Helping children to process the horrors of war, advice from child psychologists
The British Psychological Society has offered guidance for parents on talking to their children about the conflict in Israel and Gaza.
As the conflict in the Middle East continues to occupy front page news, children may be struggling to cope with the videos, images and descriptions of events they are seeing on TV and social media, and discussing in the playground. However, parents and carers may also feel ill-equipped to discuss the war, with its long history and difficult debates.
In response, expert child psychologists from the British Psychological Society’s Division of Educational and Child Psychology have provided advice to help parents have those difficult conversations and engage with their children’s questions and emotions.
Professor Vivian Hill, a member of the BPS’s Division of Educational and Child Psychologists, said:
“Many children and young people will be distressed by what they see of the war, and may need support to regulate their emotional reactions. However, parents are uniquely placed to help. Some children will need reassurance that they are safe, while older children may need support to understand the complexities of the situation. By taking the time to listen, and to help them process their own thoughts and emotions about the conflict, parents can provide comfort and help children cope with their difficult feelings.”
Professor Hill advises:
1. Manage your emotions so you can help your children manage theirs
As well as the horrific images we see on the news from Israel and Gaza, the claims and counter claims of the two sides add to the confusion and open up complex political and religious debates. It’s difficult for adults to make sense of this, and of course even more so for children and young people. Give yourself some time and space to process your own feelings and reactions first, and then you’ll be in a better place to help your children process theirs.
2. Use open questions to explore your children’s experiences and feelings and use these as a starting point
Ask your children what they have heard and seen and how they are feeling. This allows them to introduce their personal perspectives and understandings first, so you can focus on their needs rather than your assumptions about how they might be feeling. Using open and neutral questions and not introducing our words into the questions avoids signalling to them that they should be worried or upset.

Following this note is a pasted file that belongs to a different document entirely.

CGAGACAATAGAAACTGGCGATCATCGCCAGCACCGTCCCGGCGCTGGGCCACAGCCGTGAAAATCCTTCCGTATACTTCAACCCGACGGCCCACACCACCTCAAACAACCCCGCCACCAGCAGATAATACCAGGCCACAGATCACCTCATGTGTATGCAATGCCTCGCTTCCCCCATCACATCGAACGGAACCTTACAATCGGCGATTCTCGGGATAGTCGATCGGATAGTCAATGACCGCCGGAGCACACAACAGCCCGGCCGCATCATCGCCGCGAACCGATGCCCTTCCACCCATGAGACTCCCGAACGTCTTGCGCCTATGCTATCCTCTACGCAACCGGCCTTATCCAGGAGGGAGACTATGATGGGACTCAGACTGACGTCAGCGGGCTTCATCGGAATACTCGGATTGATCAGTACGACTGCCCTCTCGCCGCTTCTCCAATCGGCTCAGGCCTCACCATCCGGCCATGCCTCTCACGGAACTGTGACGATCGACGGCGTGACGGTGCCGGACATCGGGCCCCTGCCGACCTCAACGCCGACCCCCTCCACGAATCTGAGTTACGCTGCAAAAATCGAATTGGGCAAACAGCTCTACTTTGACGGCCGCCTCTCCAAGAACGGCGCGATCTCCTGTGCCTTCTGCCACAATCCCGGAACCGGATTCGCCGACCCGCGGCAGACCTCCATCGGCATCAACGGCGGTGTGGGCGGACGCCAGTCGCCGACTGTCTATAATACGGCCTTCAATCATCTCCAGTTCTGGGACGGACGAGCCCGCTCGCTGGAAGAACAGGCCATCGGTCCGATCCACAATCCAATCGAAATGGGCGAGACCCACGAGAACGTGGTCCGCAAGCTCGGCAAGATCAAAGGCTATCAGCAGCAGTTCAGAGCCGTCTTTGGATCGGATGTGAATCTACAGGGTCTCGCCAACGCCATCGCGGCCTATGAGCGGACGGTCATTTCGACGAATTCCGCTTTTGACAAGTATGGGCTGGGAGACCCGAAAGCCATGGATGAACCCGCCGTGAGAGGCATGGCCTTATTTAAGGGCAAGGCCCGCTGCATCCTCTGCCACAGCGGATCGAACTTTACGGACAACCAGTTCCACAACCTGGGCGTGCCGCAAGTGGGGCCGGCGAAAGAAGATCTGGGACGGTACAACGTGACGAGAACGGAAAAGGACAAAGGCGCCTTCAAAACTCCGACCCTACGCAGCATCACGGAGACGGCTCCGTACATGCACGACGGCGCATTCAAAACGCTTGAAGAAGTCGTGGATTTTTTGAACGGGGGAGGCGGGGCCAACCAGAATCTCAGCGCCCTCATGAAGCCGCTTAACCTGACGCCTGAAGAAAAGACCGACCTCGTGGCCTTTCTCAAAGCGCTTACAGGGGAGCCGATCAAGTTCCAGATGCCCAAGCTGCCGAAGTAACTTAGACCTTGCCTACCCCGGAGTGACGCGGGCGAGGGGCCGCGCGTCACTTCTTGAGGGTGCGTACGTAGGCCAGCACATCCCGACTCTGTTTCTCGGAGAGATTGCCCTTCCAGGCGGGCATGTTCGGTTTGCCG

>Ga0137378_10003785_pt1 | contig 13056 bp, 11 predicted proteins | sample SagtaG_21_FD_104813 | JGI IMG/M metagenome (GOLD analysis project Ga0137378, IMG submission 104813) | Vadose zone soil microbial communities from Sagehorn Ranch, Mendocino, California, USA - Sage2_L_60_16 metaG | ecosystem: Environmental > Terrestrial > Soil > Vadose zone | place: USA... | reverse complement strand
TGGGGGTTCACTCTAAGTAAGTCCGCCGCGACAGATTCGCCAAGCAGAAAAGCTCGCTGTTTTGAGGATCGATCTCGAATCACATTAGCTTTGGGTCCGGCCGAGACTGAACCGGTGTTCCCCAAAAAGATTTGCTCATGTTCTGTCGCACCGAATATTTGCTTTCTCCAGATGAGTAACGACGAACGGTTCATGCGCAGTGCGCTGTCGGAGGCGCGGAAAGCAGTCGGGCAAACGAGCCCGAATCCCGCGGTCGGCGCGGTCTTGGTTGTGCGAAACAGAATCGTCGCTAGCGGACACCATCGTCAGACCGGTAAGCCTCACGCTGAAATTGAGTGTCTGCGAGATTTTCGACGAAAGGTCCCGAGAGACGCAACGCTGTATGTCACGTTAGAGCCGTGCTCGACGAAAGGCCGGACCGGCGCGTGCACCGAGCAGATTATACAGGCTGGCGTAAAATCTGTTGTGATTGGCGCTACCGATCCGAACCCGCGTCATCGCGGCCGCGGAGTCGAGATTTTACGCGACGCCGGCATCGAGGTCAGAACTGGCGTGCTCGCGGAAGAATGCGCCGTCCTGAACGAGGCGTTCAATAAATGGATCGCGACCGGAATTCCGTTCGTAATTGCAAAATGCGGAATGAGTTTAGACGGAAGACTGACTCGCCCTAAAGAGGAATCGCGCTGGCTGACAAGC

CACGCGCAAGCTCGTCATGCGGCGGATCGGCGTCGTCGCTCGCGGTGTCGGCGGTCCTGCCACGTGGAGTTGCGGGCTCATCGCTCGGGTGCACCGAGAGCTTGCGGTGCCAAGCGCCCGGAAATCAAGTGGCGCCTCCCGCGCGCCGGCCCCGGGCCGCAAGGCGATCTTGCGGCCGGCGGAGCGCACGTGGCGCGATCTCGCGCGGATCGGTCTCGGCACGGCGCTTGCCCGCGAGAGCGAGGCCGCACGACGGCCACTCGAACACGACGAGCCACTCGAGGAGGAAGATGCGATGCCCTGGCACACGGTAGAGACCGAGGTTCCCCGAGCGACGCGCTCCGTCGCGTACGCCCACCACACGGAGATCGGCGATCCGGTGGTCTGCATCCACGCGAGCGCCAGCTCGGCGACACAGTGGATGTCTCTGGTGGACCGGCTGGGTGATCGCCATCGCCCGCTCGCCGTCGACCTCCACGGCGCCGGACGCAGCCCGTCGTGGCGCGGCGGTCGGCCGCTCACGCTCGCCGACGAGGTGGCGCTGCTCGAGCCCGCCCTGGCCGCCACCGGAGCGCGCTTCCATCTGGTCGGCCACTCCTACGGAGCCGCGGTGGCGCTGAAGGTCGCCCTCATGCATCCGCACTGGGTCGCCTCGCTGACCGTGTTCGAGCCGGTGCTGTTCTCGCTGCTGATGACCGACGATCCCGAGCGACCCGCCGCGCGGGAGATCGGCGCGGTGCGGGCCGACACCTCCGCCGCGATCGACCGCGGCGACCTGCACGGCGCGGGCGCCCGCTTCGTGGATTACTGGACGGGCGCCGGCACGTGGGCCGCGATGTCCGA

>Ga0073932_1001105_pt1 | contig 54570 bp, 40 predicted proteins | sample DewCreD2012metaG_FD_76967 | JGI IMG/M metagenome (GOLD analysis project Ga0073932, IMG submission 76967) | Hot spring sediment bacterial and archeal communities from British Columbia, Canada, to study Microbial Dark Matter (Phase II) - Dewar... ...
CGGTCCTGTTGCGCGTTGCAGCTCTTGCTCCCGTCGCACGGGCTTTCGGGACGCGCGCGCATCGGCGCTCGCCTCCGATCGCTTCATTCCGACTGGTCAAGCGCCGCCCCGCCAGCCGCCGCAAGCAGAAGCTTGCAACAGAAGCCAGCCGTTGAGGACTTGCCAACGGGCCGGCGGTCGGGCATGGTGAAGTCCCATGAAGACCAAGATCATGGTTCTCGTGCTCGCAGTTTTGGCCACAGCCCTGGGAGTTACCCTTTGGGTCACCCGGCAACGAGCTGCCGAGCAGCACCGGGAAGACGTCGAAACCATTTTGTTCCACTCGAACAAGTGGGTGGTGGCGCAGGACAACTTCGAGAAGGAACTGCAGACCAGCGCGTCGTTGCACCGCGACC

To help those who are concerned, try researching together, using maps of the region or reading the history of the conflict together, to help them to better understand the risks and complexities of the war.
3. Acknowledge the horror of war
As they grow up children inevitably develop their understanding of social injustice, inequalities and the horror of war. This can make them feel upset, angry, frightened or unsafe. Helping children learn how to process difficult information, feelings and emotions is a key role for parents and carers.
Letting your children see how you cope with this information will help them to cope too. That might be modelling regulating how much news you watch or engage with and explaining why. Examples could include saying ‘this is horrible, I’m going for a walk, do you want to come too?’, doing something you enjoy together, or demonstrating how you manage to put difficult thoughts and feelings aside.
4. Focus on the importance of peace and unity
All wars involve propaganda and difficult narratives, so try to maintain a balanced view and a focus on peaceful solutions and outcomes. Whatever position you take, talking about the importance of ending the war and hostilities, on keeping people safe, and promoting peaceful solutions, will help your children feel reassured.